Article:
Hong Kong shares post 1st gain in 4 days, China extends losses
* HSI +1 pct, H-shares +0.9 pct, CSI300 -0.6 pct
* Brokerages lead reversal in A-shares on reported fee cuts
* Chow Tai Fook jumps ahead of interim earnings
* Geely, Sunac slip, but end higher than stake sale price ranges
By Clement Tan
HONG KONG, Nov 29 (Reuters) - Hong Kong shares posted their first gain in four days on Thursday after a prominent U.S. lawmaker raised hopes of a deal to resolve the U.S. fiscal policy standoff, though turnover remained weak, pointing to fragile confidence in the market.
But onshore Chinese stocks slipped to a fourth-straight loss, with brokerages leading a reversal of midday gains after local media reported key industry players may cut commission fees.
The Hang Seng Index rose 1 percent to 21,922.9 points, erasing losses in the first three days of the week, while the China Enterprises Index of the top Chinese listings rose 0.9 percent.
The CSI300 Index of the top Shanghai and Shenzhen listings shed 0.6 percent, while the Shanghai Composite Index fell 0.5 percent, lingering at its lowest closing levels since January 2009.
This is the first day this week that Hong Kong markets held onto gains, unaffected by a sluggish A-share market on the day.
Shanghai volumes neared two-month lows. While turnover in Hong Kong hit a three-week high, it was swelled by two block deals involving Chinese automaker Geely and Sunac China Holdings.
"It's not the best time to be making big positional changes now. Most investors are waiting for policy guidance on the structural reforms the Chinese leadership has been talking a lot about," said Alan Lam, Julius Baer's Greater China equity analyst.
Lam said sectors such as Chinese property and Internet-related names such as Tencent Holdings present greater earnings clarity in the near to medium term.
On Thursday, Tencent rose 0.7 percent, recovering some losses in the first three days of the week.
It is now up 63.7 percent on the year, compared to the 18.9 percent gain on the Hang Seng Index and the China Enterprises Index's 5.6 percent rise.
China Resources Land, one of two pure China property components on the Hang Seng Index, ended up 1.4 percent after earlier testing its highest intraday level in more than three years. It is now up 60.3 percent on the year.
The Chinese banking sector was among the biggest index movers in Hong Kong, also recovering some losses made earlier in the week. China Construction Bank rose 1.9 percent, while Industrial and Commercial Bank of China gained 0.8 percent.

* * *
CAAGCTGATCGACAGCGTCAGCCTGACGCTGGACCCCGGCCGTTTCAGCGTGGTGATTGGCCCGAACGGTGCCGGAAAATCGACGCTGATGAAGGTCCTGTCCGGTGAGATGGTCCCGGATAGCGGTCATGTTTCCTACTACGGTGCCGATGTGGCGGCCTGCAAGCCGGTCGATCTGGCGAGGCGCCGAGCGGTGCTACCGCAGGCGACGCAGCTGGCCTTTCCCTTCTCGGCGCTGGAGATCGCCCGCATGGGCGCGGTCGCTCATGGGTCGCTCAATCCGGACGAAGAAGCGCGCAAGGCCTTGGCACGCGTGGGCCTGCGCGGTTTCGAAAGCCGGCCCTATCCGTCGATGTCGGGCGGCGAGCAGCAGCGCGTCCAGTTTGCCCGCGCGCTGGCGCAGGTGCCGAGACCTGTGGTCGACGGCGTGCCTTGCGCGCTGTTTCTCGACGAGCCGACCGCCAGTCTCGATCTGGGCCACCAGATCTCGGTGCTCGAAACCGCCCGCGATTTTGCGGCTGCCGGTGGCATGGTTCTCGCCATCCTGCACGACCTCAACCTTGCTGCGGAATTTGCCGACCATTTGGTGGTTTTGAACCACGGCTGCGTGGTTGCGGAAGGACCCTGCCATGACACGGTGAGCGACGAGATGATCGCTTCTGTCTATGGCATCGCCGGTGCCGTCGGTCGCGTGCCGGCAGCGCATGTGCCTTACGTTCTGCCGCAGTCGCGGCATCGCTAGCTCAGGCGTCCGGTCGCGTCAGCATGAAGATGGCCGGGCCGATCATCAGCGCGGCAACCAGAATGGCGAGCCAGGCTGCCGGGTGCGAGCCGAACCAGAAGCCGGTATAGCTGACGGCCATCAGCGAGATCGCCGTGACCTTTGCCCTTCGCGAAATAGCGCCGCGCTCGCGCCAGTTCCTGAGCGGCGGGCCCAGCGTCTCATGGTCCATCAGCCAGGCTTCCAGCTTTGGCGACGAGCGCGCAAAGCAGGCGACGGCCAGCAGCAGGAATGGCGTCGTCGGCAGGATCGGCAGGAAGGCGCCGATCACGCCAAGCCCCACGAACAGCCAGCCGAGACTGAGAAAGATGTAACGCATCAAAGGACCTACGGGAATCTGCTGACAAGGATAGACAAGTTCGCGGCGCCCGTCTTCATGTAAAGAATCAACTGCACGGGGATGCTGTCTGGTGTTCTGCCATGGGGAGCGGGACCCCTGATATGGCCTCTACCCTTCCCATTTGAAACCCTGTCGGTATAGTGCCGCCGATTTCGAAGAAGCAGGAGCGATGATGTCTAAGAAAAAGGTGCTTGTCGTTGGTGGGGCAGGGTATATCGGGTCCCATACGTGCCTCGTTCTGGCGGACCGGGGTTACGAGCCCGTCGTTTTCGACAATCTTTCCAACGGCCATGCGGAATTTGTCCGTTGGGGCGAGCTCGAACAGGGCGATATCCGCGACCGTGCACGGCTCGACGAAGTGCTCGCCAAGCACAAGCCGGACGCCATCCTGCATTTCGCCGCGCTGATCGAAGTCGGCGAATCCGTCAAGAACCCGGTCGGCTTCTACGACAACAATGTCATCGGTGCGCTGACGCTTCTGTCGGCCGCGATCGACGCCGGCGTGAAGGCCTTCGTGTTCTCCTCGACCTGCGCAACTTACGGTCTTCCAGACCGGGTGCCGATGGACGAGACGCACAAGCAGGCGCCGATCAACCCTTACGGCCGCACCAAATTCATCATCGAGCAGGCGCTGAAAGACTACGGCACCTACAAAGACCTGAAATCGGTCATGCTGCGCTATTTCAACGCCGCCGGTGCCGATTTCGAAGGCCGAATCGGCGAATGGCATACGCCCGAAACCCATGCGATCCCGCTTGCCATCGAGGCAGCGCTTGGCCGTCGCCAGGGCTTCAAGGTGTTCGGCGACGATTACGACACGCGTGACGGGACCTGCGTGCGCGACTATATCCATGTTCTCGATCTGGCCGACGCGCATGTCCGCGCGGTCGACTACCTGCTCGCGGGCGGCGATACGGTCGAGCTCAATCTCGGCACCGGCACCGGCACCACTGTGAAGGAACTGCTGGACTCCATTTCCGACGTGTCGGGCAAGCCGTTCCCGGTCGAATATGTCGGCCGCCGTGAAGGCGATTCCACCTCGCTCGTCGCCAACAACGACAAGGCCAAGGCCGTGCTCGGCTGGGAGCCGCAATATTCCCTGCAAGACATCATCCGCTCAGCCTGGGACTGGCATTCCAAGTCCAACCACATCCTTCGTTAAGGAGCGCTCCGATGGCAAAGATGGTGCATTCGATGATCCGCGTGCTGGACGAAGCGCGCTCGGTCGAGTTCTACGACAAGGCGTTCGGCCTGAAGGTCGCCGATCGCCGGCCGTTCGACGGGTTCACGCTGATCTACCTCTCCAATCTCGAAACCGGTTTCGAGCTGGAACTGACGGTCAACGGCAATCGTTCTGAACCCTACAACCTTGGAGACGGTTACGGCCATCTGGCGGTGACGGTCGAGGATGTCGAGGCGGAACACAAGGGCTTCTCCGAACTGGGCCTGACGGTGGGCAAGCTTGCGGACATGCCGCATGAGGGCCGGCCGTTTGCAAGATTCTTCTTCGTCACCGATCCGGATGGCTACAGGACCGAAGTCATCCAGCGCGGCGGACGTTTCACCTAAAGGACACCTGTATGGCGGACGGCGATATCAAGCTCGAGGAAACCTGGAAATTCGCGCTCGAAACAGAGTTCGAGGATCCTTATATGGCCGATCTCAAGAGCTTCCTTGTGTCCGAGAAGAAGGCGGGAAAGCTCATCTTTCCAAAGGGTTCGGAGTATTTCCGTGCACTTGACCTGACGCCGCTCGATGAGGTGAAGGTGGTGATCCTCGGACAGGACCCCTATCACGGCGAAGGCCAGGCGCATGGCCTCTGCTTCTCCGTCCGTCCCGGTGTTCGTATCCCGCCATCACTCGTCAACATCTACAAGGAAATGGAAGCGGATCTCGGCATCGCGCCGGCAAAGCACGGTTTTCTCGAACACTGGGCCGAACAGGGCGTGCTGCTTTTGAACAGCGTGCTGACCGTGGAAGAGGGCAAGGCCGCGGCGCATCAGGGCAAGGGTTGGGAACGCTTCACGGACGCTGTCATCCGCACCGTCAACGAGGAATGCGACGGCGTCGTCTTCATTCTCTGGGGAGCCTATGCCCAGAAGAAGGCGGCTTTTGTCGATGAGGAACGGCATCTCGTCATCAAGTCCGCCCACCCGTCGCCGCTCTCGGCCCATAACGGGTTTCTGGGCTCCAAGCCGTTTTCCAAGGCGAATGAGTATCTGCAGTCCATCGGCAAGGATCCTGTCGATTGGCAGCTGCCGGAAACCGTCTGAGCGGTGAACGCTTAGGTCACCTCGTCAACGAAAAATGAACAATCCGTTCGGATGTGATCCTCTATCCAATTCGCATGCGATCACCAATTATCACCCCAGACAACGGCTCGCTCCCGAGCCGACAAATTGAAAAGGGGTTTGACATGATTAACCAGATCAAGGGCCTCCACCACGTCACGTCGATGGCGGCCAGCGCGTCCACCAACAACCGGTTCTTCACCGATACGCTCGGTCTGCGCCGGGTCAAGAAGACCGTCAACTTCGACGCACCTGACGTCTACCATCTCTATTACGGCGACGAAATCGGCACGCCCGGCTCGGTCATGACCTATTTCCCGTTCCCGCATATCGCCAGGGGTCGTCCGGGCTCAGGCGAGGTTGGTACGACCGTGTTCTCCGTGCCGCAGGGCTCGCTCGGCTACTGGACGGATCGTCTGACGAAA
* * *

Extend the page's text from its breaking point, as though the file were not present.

Bucking broader market strength on the day, Chinese automaker Geely Automobile declined 1.1 percent to HK$3.54, above the HK$3.30 to HK$3.40 per share price range in Goldman Sachs Principal Investment Area's $262 million selldown.
Property developer Sunac China Holdings lost 2.1 percent to HK$4.75, also above the HK$4.42 to HK$4.50 per share range that Bain Capital priced its offer, which was up to 8.9 percent discount off its Wednesday closing price.
PLAYING CHINA STRUCTURAL REFORMS
In their preview of the Chinese stock markets for 2013, Goldman Sachs strategists said less volatility in China's GDP growth will see the market shift focus from cyclical to structural reform plays.
They reiterated mass market consumption as a theme for the new year, expecting it to be supported by a policy focus on safety nets and a reduction of wealth disparity.
But a strong move against corruption by China's new leadership would be negative for some consumer discretionary names, said Julius Baer's Lam. Luxury brands such as Chow Tai Fook, could suffer.
Chow Tai Fook, the China-focused jewelery retailer, which is the world's biggest by market cap, jumped 5.4 percent ahead of its interim earnings. It is up 13.6 percent this month.
After markets closed, Chow Tai Fook posted a bigger than expected 33 percent fall in six-month profit, hurt by slower economic growth in China, higher operating costs and losses on gold hedging.
Chinese brokerages suffered stiff losses on the day, largely driven by a selldown of the sector in the afternoon.
The 21st Century Business Herald newspaper reported on its website that there has been some discussion by key players in the brokerage industry of a reduction in broker commission fees.
Citic Securities ended down 2.8 percent in Hong Kong and 4.4 percent in Shanghai. Brokers accounted for six of the top 10 drags on the CSI300 Index.
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